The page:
Ferrari Asking For More
January 21, 2002 | 12:00 A.M. EST
With drivers Michael Schumacher, Rubens Barrichello, Eddie Irvine and short-term sub Mika Salo in the cockpit of the red machines since the 1999 season, the team has collected 477 points, 25 wins, 50 podiums, 24 poles, three constructor’s championships and two world championships.
Ferrari is, for lack of a better analogy, the New York Yankees of F-1 racing. Not even open-wheel teamowners Roger Penske and Chip Ganassi can brag about putting up such numbers. And here’s the scary part – the team has no interest in slowing down even as it sees the competition improve rapidly.
“The team is totally motivated,” said Ferrari Sporting Director Jean Todt. “We want to continue winning, just as we have done over the past few years, even though we know it will be very difficult.”
As teams struggle to find the edge over Ferrari, they are limited by technical advances, as the ‘Big Red Machine’ has the top engineers in the sport. But one major difference may be tires. Many of Ferrari's top competitors, including McLaren and Williams, are using Michelin tires. Ferrari has opted to stay with Bridgestones.
“We have to work on tire development for Bridgestone and so we have a lot more kilometers to run, which is why we opted to strengthen the test team,” Todt said. “It's obvious that, as the only top team running on Bridgestone, it will be down to us to chose the right direction to go in. Michelin, on the other hand, will have to make a choice and that could be a problem that Bridgestone will not have to face.
“At the same time, we have no benchmark to compare ourselves with and this could be a negative factor. But it will be an interesting fight for everyone.”
Looking at the 2001 results, it was clear there were three top teams standing out above the fold: Ferrari, McLaren, and Williams. Todt is also wary of teams like Renault, BAR, Jordan and Jaguar, which could have a breakout race any given weekend.
“It is difficult to say right now, because we do not know the performance levels of the new cars,” Todt said. “It might well happen that a team, which was not at the top in 2001, turns out to be a title contender. Last year it was Williams-BMW which made the most progress, and I think this team will stay at the top. One can also expect a lot from other teams, like McLaren-Mercedes. We will have to wait until qualifying in Melbourne to get a clear picture of the pecking order.”
One of the biggest theories outsiders have about F-1 racing is all about the car, and Ferrari is simply the best machine in the business, but as Todt is quick to point out, it doesn’t hurt to have the man many consider to be the greatest driver ever on your team.
“It's great to know that Schumacher is so attached to Ferrari,” he said. “The fact that he is comfortable with the team reinforces the desire for stability, which has allowed us to get these great results over the past few years. More important than that is the motivation. You can have that in Formula One even at the age of 40, but you also need to be in good physical shape. If at 40, Schumacher still had the same will to win and fitness, Ferrari would be happy to keep him on. Barrichello has done a good job for the team. Being Michael's teammate is not easy, and Rubens is one of the ones who has coped with it the best. Rubens gets the same car and the same treatment and we will try and do even better with him in 2002.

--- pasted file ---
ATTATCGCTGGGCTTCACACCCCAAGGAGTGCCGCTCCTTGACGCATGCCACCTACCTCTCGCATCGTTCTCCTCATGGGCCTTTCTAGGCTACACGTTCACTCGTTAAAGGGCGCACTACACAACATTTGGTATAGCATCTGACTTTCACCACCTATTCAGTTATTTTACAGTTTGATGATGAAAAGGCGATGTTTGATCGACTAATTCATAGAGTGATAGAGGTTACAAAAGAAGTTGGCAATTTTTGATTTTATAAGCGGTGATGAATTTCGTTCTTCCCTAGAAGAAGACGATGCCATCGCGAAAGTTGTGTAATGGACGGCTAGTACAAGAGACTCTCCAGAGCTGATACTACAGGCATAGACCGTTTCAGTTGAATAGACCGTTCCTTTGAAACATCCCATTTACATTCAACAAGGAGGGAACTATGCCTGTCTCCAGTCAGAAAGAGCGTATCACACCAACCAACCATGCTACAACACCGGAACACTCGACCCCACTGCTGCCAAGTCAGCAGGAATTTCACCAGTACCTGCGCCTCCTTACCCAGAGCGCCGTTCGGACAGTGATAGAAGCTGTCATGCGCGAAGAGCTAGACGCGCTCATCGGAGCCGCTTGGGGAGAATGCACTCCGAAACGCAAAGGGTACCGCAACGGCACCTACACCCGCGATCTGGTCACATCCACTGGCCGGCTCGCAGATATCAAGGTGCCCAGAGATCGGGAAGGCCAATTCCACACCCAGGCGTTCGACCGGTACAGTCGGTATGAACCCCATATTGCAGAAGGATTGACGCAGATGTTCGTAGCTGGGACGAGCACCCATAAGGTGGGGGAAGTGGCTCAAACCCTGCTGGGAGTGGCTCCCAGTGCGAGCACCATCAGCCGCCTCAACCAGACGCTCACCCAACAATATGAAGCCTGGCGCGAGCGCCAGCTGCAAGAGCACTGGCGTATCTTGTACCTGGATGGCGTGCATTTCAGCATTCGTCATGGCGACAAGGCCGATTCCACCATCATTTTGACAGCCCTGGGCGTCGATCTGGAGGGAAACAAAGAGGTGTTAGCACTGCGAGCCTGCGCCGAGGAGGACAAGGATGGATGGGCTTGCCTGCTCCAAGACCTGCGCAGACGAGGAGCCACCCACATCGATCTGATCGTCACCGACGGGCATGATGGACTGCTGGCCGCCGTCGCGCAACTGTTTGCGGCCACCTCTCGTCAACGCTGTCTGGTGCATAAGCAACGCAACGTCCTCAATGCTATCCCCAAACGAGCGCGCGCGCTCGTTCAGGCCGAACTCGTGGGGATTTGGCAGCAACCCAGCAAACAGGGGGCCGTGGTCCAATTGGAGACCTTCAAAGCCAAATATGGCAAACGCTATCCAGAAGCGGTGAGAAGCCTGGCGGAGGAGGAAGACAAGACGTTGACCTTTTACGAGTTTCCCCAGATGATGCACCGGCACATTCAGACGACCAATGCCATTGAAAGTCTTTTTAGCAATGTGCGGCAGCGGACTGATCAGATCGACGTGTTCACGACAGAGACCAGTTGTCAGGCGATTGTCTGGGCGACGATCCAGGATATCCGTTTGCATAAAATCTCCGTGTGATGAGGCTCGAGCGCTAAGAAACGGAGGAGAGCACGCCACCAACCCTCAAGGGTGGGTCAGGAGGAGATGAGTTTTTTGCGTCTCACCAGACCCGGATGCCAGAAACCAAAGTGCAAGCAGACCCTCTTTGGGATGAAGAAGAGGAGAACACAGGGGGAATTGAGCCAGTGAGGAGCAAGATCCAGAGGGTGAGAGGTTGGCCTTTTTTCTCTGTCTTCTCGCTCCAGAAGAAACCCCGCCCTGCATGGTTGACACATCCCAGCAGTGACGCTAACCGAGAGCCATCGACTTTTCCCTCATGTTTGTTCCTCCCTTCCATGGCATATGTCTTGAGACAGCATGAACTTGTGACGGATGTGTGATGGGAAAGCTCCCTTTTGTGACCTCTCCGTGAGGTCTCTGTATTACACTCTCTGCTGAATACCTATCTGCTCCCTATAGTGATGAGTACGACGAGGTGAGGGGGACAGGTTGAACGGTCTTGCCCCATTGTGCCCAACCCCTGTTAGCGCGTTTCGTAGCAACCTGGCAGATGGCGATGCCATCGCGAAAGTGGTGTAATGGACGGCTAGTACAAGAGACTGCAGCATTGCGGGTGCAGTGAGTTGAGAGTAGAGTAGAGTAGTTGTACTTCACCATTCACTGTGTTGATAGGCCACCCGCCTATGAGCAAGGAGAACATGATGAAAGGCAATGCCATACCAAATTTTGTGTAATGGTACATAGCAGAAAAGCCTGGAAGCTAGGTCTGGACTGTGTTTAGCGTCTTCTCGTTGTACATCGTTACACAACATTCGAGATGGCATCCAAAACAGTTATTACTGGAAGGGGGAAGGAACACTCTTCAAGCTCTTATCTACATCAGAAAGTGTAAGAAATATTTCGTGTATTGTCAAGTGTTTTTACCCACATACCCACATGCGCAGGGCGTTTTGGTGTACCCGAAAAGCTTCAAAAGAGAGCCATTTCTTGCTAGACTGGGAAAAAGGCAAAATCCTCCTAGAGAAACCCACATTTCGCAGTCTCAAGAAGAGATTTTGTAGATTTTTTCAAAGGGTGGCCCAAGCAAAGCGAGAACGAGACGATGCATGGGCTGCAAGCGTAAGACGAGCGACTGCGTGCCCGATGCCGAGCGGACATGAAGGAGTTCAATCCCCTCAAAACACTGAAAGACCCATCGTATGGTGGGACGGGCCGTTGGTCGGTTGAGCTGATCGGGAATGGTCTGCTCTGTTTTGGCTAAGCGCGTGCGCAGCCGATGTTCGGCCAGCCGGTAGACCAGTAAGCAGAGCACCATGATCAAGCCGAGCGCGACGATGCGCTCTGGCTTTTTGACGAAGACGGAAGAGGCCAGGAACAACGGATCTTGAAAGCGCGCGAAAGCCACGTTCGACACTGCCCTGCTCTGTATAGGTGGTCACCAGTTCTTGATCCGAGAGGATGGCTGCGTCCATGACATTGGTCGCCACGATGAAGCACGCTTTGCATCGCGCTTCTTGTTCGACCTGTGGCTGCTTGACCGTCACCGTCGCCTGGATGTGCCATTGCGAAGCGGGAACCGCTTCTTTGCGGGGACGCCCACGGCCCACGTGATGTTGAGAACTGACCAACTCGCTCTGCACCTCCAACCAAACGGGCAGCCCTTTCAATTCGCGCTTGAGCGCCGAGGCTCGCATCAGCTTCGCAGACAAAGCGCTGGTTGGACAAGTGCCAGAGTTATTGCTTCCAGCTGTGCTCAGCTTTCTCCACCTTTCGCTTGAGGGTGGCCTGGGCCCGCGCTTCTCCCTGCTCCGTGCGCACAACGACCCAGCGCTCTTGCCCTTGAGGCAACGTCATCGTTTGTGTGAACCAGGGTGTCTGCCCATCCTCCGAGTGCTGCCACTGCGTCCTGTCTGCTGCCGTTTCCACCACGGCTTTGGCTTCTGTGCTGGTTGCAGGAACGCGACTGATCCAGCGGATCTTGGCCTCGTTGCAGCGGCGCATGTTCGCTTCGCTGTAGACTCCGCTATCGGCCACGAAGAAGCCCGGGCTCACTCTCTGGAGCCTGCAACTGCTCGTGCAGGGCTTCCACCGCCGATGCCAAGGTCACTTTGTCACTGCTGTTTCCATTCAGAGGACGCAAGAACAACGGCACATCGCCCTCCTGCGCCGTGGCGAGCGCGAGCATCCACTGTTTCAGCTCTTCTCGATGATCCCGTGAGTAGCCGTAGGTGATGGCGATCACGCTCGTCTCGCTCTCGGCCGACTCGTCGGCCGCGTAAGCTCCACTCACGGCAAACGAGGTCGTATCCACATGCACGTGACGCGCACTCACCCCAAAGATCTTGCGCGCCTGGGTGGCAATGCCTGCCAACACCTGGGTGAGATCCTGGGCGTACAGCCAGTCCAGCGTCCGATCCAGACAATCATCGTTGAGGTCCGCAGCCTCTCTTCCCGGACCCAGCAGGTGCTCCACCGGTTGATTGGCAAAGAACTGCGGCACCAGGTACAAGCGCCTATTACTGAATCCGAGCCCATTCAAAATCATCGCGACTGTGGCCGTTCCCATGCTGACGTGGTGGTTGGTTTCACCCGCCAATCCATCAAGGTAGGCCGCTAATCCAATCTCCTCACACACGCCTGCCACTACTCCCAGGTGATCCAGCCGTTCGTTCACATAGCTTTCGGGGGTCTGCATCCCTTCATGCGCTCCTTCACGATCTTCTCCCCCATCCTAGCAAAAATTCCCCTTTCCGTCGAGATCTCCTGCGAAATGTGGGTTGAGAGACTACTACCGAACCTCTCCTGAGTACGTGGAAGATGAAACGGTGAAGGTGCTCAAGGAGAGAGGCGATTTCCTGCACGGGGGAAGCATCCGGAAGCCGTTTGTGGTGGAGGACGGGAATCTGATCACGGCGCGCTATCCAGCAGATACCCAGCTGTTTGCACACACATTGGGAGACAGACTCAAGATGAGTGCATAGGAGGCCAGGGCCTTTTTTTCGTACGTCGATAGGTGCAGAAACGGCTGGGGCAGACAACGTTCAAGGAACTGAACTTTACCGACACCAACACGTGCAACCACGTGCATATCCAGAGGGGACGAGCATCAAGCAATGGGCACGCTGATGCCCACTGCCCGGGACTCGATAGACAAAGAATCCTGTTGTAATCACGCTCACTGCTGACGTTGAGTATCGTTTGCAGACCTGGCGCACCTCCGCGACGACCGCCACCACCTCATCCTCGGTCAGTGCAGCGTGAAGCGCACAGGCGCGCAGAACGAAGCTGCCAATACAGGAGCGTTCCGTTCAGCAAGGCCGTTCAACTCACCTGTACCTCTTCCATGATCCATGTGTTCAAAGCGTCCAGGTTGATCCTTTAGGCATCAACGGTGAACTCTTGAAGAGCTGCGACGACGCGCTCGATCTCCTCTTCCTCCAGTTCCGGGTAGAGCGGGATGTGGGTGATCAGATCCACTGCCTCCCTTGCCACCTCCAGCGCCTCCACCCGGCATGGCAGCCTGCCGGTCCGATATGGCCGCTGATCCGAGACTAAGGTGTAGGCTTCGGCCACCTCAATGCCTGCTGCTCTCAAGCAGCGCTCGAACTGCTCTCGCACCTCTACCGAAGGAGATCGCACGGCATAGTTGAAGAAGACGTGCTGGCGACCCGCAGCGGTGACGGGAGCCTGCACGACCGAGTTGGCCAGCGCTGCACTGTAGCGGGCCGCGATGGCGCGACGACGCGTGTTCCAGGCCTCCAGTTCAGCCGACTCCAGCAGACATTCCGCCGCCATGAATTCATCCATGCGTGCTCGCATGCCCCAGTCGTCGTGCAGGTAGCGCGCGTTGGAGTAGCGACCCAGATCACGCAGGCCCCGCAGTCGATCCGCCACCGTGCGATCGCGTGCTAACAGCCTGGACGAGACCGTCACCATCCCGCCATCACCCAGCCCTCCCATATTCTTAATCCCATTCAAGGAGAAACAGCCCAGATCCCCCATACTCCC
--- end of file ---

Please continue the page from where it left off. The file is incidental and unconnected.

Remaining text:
“But as usual, it will be the stopwatch which will decide which driver does best. Rubens has the whole season ahead of him to show what he is worth it and I am sure that he will give even more to Ferrari.”
Schumacher, 33, is signed with Ferrari through the 2004 season, but Barrichello’s contract is up following this season. That has left some racing pundits and prognosticators to wonder what the team will do next to stay on top?
Despite the uncertainty of the future for Ferrari, Todt makes one thing clear – Juan Pablo Montoya is not necessarily in it.
“I am immune to all these stories, as I heard so many over the years,” said Todt, referring to the spread of rumors that Ferrari was eyeing the Williams driver. “The important thing is the truth: Montoya is a great driver, with great results in Formula 3000 and in the CART championship. He also had a good first season in Formula One with the Williams. He has a lot of potential, but that does not mean we have been in touch with him. We have never contacted him, either directly or indirectly.
“Who knows what can happen before 2004? None of us knows and I don't like speculating about these things. If I am still working in Formula One, I am sure it will be with Ferrari, if they still want me. In the meantime, we will try to win races and titles.”
After so much success, how does Ferrari stay motivated?
That burning desire for more. More poles, more podiums, more points, more wins. Oh, and more titles, too.